Residential Design

VOL.6 2018

A business-to-business magazine focused on the collaborative process and talented work of residential architects and custom homebuilders.

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Page 21 of 75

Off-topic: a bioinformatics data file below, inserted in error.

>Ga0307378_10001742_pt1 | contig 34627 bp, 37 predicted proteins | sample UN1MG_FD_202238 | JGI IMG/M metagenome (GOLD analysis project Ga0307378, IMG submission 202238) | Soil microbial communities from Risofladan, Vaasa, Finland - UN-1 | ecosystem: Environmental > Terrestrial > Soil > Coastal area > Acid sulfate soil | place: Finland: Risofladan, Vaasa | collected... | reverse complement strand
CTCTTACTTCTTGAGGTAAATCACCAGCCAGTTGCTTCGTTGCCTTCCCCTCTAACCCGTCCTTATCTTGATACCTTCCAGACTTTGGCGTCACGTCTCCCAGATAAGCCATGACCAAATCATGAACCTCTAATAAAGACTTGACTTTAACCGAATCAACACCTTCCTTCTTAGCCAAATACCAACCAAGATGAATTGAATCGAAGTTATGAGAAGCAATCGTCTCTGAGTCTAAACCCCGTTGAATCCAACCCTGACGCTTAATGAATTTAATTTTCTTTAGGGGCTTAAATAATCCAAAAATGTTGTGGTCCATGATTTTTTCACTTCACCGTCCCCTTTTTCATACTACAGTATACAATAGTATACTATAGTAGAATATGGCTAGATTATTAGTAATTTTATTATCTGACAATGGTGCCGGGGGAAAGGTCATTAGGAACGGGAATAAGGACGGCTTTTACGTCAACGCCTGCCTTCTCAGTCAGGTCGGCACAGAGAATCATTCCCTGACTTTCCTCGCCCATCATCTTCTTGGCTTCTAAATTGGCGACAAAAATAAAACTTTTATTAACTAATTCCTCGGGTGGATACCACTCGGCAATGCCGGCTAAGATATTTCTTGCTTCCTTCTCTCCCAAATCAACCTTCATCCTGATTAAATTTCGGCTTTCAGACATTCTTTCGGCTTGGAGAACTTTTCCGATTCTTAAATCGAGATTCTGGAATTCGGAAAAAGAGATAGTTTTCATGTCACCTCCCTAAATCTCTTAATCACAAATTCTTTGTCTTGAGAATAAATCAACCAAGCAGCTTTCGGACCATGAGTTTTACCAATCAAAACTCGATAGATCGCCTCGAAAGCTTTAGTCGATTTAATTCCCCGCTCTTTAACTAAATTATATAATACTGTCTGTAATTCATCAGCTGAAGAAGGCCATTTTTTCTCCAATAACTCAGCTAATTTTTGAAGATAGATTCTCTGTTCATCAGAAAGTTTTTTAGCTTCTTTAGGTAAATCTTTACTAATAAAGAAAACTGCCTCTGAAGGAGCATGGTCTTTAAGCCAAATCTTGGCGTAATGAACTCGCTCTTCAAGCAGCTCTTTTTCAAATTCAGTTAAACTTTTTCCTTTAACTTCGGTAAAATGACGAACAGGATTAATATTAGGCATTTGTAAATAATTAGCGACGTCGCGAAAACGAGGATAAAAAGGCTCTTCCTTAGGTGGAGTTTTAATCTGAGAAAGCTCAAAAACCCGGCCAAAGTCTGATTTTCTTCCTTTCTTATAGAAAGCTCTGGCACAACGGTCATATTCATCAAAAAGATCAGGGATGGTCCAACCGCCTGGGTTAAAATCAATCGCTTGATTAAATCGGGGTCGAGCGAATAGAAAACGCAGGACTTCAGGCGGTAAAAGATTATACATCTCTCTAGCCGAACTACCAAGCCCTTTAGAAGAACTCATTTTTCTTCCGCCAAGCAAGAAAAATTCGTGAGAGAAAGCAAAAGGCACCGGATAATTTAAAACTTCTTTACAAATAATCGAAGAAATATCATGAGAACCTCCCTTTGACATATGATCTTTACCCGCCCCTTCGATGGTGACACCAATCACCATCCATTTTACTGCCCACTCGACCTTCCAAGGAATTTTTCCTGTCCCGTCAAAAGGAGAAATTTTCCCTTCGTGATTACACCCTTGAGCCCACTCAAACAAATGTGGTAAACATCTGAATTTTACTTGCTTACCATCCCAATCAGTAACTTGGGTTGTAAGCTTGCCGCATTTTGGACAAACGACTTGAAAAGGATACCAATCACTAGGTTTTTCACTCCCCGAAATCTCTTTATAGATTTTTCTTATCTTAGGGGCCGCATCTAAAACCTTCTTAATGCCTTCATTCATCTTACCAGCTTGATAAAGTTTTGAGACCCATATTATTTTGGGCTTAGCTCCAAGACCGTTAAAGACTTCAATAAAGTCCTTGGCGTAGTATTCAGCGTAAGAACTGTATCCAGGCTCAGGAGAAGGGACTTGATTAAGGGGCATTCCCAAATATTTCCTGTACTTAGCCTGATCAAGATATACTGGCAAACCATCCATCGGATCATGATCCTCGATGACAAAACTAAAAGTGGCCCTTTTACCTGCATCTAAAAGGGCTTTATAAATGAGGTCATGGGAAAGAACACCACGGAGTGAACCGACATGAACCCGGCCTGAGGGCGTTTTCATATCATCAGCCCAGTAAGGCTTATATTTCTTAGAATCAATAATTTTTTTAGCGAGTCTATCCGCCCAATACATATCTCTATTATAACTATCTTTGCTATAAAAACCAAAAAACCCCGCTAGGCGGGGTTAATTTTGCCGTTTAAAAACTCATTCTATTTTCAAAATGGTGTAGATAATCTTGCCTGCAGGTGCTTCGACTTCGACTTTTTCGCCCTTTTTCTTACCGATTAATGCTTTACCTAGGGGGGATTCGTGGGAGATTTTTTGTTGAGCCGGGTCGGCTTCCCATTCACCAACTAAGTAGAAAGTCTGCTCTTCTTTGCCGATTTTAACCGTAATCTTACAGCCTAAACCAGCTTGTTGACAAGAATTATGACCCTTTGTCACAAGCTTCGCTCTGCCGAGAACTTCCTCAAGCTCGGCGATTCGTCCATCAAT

DETAILS, Details Residential Architecture Assembled and the Prose & Poetry of Construction BY JOHN DEFAZIO AIA Since the emergence of modern architecture a century ago, architects have faced many new challenges: the integration of new technologies, new materials, new concepts of space and form, and even new relationships between architecture and nature itself. All have led to new ideas and meanings of construction. The modern architectural detail became an expression and celebration of the new—an authentic succes- sor of traditional ornament. Modest in scale, low in cost, and accessible to adventurous clientele, residential architecture was a natural laboratory for exploring new ideas. One cannot imagine modern architecture without Rudolph Schindler's Kings Road House, Le Corbusier's Villa Stein, Frank Lloyd Wright's Usonian Houses, or Mies van der Rohe's Farn- sworth House. In 1938, Czech-born American architect Antonin Raymond, along with his wife and partner Noémi Pernessin Raymond, published the book, "Architectural Details." Printed in Tokyo, with its beautifully designed, handmade grass-cloth cover and spiral metal binding, the volume stood out from other publications on contemporary architectural detailing. It consisted of 530 drafted illustrations and more than 250 photographs, all based on the Raymonds' work over 18 years of practice in Japan. Relying nearly entirely on images, the Raymonds created a visual primer of design that crossed cultural boundaries—and language limitations—to serve as a valuable practical tool in showing how modern buildings and their all-important details could be efficiently and elegantly constructed. "Architectural Details" was influential in promoting awareness and knowledge of the Raymonds' work in Japan throughout the United States. Distributed in America in 1939 and reprinted in the new edition in 1947, it gave Antonin an opportunity to travel and lecture to important architectural schools, including MIT, Princeton, Yale, and the Universities of Michigan and Minnesota. The esteemed mid-century San Francisco Bay regionalist architect Joseph Esh- erick said that the Raymonds' book had served as an invaluable source for him and a generation of young designers interested in modern architecture: "It was the first really good book of any kind useful in detailing for what we were trying to do." Now 80 years after the Raymonds' book, an architect's responsibilities have grown tenfold. Environmental concerns have set new ethical and ecological criteria. Green roofs, rainscreens, solar and wind power, geothermal heating, and cooling—and a whole host of next-generation materials and systems—have risen to meet these demanding new standards. Home automation, advancements in lighting, sound, and entertainment systems have transformed the designer's role from master builder to master coordinator. The assembly and detailing of the home's interior have become as complex as the building's structure and envelope. All the while, new digital design and fabrication tools continue to expand the possibil- ities, and perhaps the limits, of architectural expression. All this must be imagined, coordinated, and detailed. This past summer, in celebration of the 80th anniversary of "Architectural Details," the Raymond Farm Center in New Hope, Pennsylvania, in collaboration with AIANY Cultural Facilities Committee and sponsorship from the AIA Custom Residential All photos: Courtesy the Raymond Farm Center The Raymonds' 1938 book, "Architectural Details." 22 RESIDENTIALDESIGNMAGA ZINE.COM VOL. 6, 2018 AIA CRAN

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